From the Files

What happened across Deeside and Donside from our own archives.

Banchory mystery over runaway grandslam winner

American grandslam winner Murphy Jensen was believed to be hiding out in the Banchory area as the Piper went to press on Wednesday, July 6, 1995.

The former French Open men’s doubles winner was due to play a mixed doubles match at Wimbledon on the Monday, but instead disappeared in mysterious circumstances.

Initially, there were fears the Michigan native had been kidnapped until it surfaced that he’d phoned his sister to say that he was still in London.

There were unsubstantiated reports of him fishing somewhere in the North of England, but the hunt to find the missing tennis pro turned to Scotland on Tuesday night.

He was thought by some to have caught a flight from London to Aberdeen, and made his way into Deeside by taxi.

Jensen’s disappearance made him the third player to default in the Wimbledon of 1995 - Jeff Tarango stopped in the middle of his third-round encounter to tell the umpire he “was the most currupt official in the game”, followed by Tarango’s wife slapping said umpire, and Tim Henman was disqualified for slamming a ball in frustration at losing a point, that unfortunately hit a ball girl in the head and made her cry.

Exactly where the rumours that Jensen Murphy was anywhere near Deeside are unclear today.

Vague plans to save the Blairs College building

It was claimed that the historic Blairs College building on the South Deeside Road could be saved if a plan lodged with the district council the previous week got the go ahead this week in July, 1995.

The John Muir Group submitted an outline planning application which would see Robert Gordon University set up an urban village, a campus, and a technology park at the site, ensuring a future for the former Roman Catholic Seminary.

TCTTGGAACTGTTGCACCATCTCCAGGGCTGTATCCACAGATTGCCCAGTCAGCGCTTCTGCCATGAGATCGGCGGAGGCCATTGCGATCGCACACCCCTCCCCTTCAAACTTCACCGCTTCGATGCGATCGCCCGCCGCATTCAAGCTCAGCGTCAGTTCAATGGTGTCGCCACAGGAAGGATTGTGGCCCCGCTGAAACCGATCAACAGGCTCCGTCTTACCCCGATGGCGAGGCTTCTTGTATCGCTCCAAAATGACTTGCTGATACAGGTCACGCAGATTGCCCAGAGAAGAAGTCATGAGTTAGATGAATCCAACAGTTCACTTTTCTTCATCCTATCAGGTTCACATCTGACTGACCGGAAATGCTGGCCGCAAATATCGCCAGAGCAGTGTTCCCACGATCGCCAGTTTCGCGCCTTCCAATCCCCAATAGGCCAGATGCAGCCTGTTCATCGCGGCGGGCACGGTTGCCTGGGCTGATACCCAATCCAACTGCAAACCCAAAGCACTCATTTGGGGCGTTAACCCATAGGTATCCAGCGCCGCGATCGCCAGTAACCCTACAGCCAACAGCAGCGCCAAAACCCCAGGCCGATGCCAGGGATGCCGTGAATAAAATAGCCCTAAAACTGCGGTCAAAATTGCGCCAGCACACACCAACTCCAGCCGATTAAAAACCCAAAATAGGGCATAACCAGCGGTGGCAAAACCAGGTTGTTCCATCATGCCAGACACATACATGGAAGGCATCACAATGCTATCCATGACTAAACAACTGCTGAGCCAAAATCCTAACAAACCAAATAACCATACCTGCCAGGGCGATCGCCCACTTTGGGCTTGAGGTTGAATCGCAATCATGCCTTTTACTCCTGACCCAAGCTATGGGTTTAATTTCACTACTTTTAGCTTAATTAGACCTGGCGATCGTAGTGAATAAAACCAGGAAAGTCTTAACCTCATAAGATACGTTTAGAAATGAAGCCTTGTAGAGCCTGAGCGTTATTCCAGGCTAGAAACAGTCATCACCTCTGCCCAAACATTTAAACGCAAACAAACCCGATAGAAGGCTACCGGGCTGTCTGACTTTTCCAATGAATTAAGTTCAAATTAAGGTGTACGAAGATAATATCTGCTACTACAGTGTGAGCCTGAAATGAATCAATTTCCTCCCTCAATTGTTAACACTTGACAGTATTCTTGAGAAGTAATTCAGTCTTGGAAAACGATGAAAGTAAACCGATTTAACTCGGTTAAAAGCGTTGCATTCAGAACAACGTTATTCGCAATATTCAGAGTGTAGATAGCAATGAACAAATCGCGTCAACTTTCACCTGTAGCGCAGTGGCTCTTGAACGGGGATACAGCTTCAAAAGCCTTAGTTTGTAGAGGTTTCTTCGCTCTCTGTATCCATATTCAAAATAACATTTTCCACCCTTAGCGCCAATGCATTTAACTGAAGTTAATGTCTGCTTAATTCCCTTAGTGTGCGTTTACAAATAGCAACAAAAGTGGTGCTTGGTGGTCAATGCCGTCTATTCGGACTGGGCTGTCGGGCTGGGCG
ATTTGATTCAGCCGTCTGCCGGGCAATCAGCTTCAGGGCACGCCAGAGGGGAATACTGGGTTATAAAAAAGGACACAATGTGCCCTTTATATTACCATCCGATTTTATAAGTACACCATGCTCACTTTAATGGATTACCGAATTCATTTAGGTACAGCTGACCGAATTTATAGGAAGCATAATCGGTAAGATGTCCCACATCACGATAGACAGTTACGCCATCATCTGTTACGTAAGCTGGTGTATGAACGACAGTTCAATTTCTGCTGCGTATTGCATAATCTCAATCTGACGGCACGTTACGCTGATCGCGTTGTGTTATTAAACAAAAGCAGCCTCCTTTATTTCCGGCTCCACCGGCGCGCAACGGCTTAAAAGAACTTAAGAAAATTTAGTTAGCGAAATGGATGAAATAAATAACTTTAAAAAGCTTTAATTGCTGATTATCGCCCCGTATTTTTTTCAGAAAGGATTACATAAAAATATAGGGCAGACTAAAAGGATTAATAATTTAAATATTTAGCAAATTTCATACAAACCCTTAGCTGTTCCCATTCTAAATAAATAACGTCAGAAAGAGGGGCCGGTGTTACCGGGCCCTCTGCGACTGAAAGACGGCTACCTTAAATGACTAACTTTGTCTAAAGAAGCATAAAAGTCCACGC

In March, 1995, the Kincardine and Deeside District Council rejected the Muir Group’s previous plans to build around 2,000 homes around the college buildings.

Despite residents being delighted that these plans were rejected, the majority were in agreement that something must be done to save the college building before it was too late.

Robert Gordon University lodged a planning application which sparked outrage in the area, with traffic congestion being chief among reasidents’ concerns.

Bill Anderson, Chairman of the North Deeside Rural Community Council, said he thought it would be great if the building could be used for educational purposes, but added that the new proposals were a little vague, and asked the question, “what is an ‘urban village’?”

Culter FC Pres is optimistic for his club’s future

The Culter Juniors FC President Eric Duncan announced that the club were looking to the new season with optimism, on this week in 1995, following a disasterous 1994-95 cup campaign.

Out of 33 games played against Premier Division sides in that campaign, they lost 18 games, winning only eight.

And in the 43 games they played in all competitions, they tallied up a goal difference of minus-ten, scoring 64 but conceeding 74.

In the club’s annual report Mr Duncan described the season as being “traumatic for all concerned”.

Ho wrote: “We suffered our heaviest defeat since entering junior football, several seasons ago and this resulted in the resignation of of our co-managers Les Mason and Charlie Ferries.

“Our league position at the end of 1994 was precarious and morale was generally very low.

“Our thanks must go to Dougie Grant, Alex Irvine and Peter Robertson for temporarily tending to the football management side while interviews took place for a new management team.

Tommy Madden and Ernie Drews were appointed co-managers and Mr Duncan said it was thanks to them that Culter survived the Premier League.